• Did you bring your biases or untested assumptions into the conversation?

These are not easy questions to reflect on. But if we’re honest with ourselves and become more mindful, we can better engage in healthy conversations and create positive outcomes.

14

Staying True to Your Values in Conversations

We engage in different conversations every day with various people about a wide range of topics. There’s no one-size-fits-all approach to having a healthy conversation or productive discourse.

Constructive civil discourse should expand your perspectives, fuel your growth, inspire your actions and leave you feeling energized. To achieve these benefits, you must understand your own values and what you want to get out of the conversation.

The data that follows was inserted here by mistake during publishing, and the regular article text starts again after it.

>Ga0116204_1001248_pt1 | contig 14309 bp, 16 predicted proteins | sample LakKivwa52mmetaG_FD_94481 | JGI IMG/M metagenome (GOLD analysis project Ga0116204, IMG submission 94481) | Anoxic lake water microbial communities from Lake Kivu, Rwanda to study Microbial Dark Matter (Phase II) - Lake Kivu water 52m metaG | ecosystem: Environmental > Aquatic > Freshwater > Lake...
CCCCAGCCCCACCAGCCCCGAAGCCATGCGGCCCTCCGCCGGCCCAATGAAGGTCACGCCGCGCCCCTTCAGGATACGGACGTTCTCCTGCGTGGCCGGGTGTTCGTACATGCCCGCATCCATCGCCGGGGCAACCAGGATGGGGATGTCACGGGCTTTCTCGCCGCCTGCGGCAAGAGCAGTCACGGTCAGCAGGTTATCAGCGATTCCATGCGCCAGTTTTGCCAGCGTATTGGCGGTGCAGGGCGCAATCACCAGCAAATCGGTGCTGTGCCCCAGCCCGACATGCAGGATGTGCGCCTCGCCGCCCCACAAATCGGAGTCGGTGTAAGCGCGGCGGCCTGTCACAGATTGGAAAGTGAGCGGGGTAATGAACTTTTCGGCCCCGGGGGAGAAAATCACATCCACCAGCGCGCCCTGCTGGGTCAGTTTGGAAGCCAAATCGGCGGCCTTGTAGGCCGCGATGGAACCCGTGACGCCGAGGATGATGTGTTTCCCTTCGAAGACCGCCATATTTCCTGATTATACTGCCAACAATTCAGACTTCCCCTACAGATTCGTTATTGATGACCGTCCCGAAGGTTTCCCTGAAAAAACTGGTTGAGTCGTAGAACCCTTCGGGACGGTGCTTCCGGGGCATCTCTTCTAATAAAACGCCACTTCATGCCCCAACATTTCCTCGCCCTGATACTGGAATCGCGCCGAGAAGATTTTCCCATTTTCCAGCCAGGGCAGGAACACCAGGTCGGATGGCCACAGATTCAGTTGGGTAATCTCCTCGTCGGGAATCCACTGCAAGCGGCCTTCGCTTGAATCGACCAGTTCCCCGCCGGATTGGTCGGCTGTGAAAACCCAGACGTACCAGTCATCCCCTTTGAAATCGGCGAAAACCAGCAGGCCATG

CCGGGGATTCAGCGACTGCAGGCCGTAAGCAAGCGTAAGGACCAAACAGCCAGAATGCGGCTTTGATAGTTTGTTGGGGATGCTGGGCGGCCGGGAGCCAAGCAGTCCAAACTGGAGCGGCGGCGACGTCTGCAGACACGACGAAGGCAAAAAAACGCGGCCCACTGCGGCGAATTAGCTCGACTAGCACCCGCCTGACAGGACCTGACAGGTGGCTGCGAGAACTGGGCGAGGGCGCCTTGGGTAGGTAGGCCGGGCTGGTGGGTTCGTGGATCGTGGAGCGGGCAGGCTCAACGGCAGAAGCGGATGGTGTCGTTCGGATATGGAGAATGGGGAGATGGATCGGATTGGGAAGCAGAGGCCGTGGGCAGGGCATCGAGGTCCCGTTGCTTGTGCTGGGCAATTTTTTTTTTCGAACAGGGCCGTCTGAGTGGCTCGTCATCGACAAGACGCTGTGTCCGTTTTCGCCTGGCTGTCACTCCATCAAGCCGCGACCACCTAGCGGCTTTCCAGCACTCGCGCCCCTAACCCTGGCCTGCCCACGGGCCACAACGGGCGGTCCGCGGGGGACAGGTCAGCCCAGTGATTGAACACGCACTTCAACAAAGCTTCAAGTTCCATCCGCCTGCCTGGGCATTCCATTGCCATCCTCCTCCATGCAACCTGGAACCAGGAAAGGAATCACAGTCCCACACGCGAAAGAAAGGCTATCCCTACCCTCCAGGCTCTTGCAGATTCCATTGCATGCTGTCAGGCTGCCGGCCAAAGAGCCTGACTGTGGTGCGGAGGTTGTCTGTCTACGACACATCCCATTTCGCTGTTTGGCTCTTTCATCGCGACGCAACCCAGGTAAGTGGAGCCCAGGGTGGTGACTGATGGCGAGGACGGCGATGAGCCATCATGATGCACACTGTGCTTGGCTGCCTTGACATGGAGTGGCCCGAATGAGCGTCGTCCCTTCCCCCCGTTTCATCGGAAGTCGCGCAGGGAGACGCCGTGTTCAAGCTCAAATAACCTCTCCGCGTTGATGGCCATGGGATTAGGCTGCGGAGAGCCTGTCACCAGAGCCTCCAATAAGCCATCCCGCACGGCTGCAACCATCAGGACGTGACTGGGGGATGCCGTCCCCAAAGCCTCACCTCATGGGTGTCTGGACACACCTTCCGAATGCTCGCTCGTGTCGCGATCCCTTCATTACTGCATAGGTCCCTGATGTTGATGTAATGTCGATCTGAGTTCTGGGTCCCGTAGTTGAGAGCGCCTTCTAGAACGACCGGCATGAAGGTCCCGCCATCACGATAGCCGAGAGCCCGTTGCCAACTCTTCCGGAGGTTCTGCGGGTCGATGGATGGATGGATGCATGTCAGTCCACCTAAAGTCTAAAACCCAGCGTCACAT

Then, you’ll have clarity on how to express your intention, use facts and logic to support your position and know when it’s time to agree to disagree and leave a discussion. Not to mention, having clarity on what you stand for can help you reflect on your behaviors to align your thoughts and actions.

Want to learn more about how to carry a conversation and navigate controversial topics while upholding your values? Subscribe to our blog to get our latest insights on how you can fuel your growth with civil discourse.

SUBSCRIBE TO THE BLOG

Related Articles

How to Get a Difficult Conversation Back on Track - The Doe

Tips and guidelines to use when a conversation goes wrong.

Starting Difficult Conversations: Your How-To Guide - The Doe

Putting off a hard conversation? Here's your guide to beginning the conversations that keep you up...

Discourse In Sports From the Field to the Court - The Doe

We’re talking about civil discourse in sports: events that started conversations, the circumstances...